Foreign and Military Affairs

World Bank, China to boost co-op on job creation

Updated: 2011-05-27 09:01


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BRUSSELS - A World Bank official said on Thursday that the institution will deepen its cooperation with China, especially in the area of job creation.

"Cooperation with China over the development of the World Development Report was very strong", said Sarah Cliffe, Director for 2011 World Development Report on Conflict, Fragile States and Development, told Xinhua on the sidelines of the presentation of the report here in Brussels.

Cliffe said that Beijing was very helpful in contributing ideas and perspective into the report through hosting one of the advisory council meetings.

She said the report laid out some key areas where there is potential for China and the World Bank to cooperate more closely, with job creation top on the list.

"Countries around the world really look at China's experience in job creation as being something they want to learn from and it's also an area where China's programs obviously have great potential in cooperation sometimes with other organizations to deliver results for those societies," she said.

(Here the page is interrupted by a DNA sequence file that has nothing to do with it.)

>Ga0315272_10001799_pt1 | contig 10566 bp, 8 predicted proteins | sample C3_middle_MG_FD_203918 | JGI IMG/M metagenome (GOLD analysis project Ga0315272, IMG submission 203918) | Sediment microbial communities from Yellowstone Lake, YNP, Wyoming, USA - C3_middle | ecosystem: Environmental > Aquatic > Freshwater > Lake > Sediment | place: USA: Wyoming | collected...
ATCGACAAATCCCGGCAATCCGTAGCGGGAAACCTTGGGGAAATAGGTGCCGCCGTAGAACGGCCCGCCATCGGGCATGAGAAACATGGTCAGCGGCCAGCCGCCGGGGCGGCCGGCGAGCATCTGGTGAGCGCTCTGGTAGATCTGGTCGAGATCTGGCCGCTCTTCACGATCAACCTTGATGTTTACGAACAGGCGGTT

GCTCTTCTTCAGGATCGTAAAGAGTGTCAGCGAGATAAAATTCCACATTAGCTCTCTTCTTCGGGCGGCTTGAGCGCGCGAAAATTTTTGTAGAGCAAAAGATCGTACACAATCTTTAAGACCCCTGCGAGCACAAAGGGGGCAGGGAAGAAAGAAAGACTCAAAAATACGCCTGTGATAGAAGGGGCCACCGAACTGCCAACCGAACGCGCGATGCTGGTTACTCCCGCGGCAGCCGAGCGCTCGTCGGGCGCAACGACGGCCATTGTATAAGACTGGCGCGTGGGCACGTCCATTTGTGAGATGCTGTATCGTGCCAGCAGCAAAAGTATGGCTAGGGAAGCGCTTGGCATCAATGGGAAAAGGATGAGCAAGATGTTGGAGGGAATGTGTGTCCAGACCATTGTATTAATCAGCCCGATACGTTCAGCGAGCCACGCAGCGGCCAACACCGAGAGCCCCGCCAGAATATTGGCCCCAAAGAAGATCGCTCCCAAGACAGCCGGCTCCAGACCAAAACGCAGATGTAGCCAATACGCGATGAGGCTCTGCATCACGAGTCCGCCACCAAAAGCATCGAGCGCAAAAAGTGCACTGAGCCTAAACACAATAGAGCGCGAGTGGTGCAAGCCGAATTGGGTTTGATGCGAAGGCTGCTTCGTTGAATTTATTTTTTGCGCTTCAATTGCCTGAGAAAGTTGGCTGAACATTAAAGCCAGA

"So giving the importance we see on grievance about unemployment and on the tensions which unemployment can bring in countries, we would really see that has been one key area where there would be a great opportunity to closer cooperation," the director said.

In the report published last month, the World Bank said that some 1.5 billion people still live in countries affected by repeated cycles of political and criminal violence.

The report also underlined that citizen security, justice and jobs are key to breaking cycles of political and criminal violence.

In surveys of areas affected by violence, interviewees cite unemployment as the main motivation for recruitment into both gangs and rebel movements, with corruption, injustice and exclusion the main drivers of violence, according to the report.

Commenting on the conflict-affected Middle East and North Africa, she stressed that it is important for people to understand that the history would be determined by the countries' citizens themselves and not by anyone else.

"So just as the revolution was started by those societies internally the transition needs to be determined by them and however much external actors want to help, they can not determine the course of that," Cliffe said.

She said that international actors can provide support for the longer term with institutional transformation that can help maintain momentum in the transitions and keep things on track and avoid a return to insecurity.

"We need first and foremost national ownership and leadership and international players can have a role to play," Cliffe said.


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